June 21, 2013
While the first day of the Broadcast Boot Camp concentrated on “The Studio Show,” Day Two featured a “local focus” to broadcasting—live field reporting, writing a teleprompter script, and presenting that script as a studio anchor. Dick Maxwell, former NFL Senior Director of Broadcasting, mentioned that traditionally the Day Two exercises have been the most difficult for the camp’s participants.
The day began with a panel discussion hosted by sportscaster James Brown, who appears every Sunday on CBS’s The NFL Today. Talent management executives from NFL Network, ESPN, and the Big Ten Network provided insights and advice for the “next steps” of participants’ broadcasting careers. Many aspiring broadcasters dream of working for big-time networks, but panelists encouraged campers to look for opportunities at their local stations.
“Local stations are a great place to ‘get your reps in,’ said Brown. “They provide a terrific training ground to gain experience and learn as much about the industry as possible.”
The panelists echoed Brown, noting that no matter where our participants find themselves, only with a relentless work ethic and strong desire to continually improve will they advance in the industry.
As the panel ended, Boot Camp participants split into two groups—one remained at NFL Films Headquarters for a script writing and teleprompter exercise while the other headed to a local Sports Authority for a live field reporting activity. Upon arrival at Sports Authority, the participants learned of their assignment—they would have to give a live, one minute-and-thirty second interview with an NFL player about the league’s new mandatory pad policy.
The assignment provided a fun role reversal for many current and former players. Used to answering questions, they now experienced the other side of an interview. Though the questioning took some getting used to, with on-site coaching from broadcasting professionals, our current and former players quickly demonstrated the comfort, confidence, and charisma necessary for a successful live interview.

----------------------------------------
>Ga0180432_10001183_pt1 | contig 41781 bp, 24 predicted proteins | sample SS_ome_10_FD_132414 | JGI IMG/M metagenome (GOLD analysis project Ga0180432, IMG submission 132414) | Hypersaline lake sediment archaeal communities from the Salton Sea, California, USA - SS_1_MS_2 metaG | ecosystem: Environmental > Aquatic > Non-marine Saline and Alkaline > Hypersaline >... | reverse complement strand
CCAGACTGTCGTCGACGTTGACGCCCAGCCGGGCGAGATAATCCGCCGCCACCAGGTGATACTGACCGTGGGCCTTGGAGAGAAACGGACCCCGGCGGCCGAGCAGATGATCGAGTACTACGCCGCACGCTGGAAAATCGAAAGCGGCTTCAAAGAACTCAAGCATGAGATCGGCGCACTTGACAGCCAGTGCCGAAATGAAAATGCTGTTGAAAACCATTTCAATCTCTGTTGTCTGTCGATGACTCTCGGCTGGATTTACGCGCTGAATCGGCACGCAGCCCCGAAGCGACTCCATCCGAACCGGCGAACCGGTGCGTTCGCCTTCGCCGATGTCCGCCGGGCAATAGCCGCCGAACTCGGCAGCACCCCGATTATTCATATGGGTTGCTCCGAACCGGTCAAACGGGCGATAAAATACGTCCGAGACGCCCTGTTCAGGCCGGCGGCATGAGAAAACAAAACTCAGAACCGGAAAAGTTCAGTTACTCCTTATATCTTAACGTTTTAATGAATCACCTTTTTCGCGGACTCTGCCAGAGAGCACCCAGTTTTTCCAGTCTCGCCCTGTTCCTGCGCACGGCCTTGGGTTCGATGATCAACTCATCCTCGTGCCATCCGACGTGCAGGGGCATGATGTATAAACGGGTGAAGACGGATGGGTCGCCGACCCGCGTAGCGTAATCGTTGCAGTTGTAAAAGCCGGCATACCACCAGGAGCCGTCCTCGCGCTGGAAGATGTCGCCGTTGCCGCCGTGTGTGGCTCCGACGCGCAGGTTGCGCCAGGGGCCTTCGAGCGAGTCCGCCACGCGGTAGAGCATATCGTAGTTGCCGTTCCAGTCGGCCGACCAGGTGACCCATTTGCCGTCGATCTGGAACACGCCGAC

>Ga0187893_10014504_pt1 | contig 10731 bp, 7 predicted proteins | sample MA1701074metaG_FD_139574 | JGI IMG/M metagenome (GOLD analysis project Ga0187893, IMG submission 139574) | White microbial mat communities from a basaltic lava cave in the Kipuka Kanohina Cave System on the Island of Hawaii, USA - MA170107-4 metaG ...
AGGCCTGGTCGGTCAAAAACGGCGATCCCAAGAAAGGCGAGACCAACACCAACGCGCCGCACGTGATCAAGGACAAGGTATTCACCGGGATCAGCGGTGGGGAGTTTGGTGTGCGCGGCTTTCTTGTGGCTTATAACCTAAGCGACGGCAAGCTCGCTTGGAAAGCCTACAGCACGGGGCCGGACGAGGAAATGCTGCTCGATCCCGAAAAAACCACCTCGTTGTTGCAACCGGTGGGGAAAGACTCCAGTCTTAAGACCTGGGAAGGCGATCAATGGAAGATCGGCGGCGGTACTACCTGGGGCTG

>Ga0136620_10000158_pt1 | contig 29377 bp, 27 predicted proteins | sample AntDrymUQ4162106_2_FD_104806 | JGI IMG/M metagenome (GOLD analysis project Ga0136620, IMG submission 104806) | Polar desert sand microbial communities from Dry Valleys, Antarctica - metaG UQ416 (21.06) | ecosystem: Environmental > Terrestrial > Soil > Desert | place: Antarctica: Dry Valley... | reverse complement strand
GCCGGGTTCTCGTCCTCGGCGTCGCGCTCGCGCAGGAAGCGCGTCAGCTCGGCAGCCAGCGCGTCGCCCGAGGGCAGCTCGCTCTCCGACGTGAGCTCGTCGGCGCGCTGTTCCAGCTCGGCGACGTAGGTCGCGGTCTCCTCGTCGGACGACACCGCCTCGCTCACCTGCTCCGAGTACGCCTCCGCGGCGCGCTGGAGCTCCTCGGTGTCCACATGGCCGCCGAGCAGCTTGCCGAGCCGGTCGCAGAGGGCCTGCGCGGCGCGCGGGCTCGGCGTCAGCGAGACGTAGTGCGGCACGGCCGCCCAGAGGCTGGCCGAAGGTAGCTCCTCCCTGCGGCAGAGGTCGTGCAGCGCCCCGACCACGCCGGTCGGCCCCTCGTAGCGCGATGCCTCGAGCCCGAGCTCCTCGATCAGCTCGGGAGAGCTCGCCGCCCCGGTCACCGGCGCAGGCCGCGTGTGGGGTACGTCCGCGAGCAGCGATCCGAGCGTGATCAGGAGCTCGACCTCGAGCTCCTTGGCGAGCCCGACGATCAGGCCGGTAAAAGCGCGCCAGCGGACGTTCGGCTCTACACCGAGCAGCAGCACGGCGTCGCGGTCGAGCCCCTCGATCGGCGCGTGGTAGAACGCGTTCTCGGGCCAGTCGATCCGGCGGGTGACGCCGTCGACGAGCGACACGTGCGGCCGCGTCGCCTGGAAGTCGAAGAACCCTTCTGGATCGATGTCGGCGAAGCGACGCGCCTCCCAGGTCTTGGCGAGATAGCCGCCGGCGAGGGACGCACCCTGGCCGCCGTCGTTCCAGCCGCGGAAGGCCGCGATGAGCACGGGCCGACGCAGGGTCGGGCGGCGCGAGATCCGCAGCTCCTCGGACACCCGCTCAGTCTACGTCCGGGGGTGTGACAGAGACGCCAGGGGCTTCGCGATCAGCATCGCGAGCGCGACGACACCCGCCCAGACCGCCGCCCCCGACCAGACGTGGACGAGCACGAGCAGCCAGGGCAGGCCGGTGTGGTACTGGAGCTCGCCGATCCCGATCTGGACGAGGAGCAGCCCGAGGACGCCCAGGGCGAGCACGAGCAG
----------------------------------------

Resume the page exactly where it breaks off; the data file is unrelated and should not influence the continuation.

Meanwhile, the other half of the athletes completed a script-writing and teleprompter exercise. Assisted by Jason Romano of ESPN and Jacob Ullman from Fox, our athletes had to write a short script on a current NFL issue, which they would then present from a teleprompter. All-Pro wide receiver Torry Holt predicted the San Francisco 49ers defense would lead them to another Super Bowl appearance. Former running back Doug Chapman spoke passionately about the Redskins naming controversy. And Super Bowl champion Anthony McFarland advised the NFL against re-locating a team to London. Though this exercise is traditionally the most difficult aspect of the Broadcast Boot Camp, talent executives and producers were impressed by the writing and presentation skills.
Finally, after a long day of filming, participants broke into small groups with network producers to review their performance and receive feedback. The intimate atmosphere provided an ideal setting for assessment. Victor Frank of CBS was extremely impressed by the group he reviewed.
“They all did really well,” Frank said. “They are comfortable in front of the camera and will get more comfortable as they gain more experience.”
Each player walks away from Broadcast Boot Camp with a demo reel to show possible employers. Because of the intense learning atmosphere, we can certainly expect to see these current and former players in a broadcasting role sometime in the near future.
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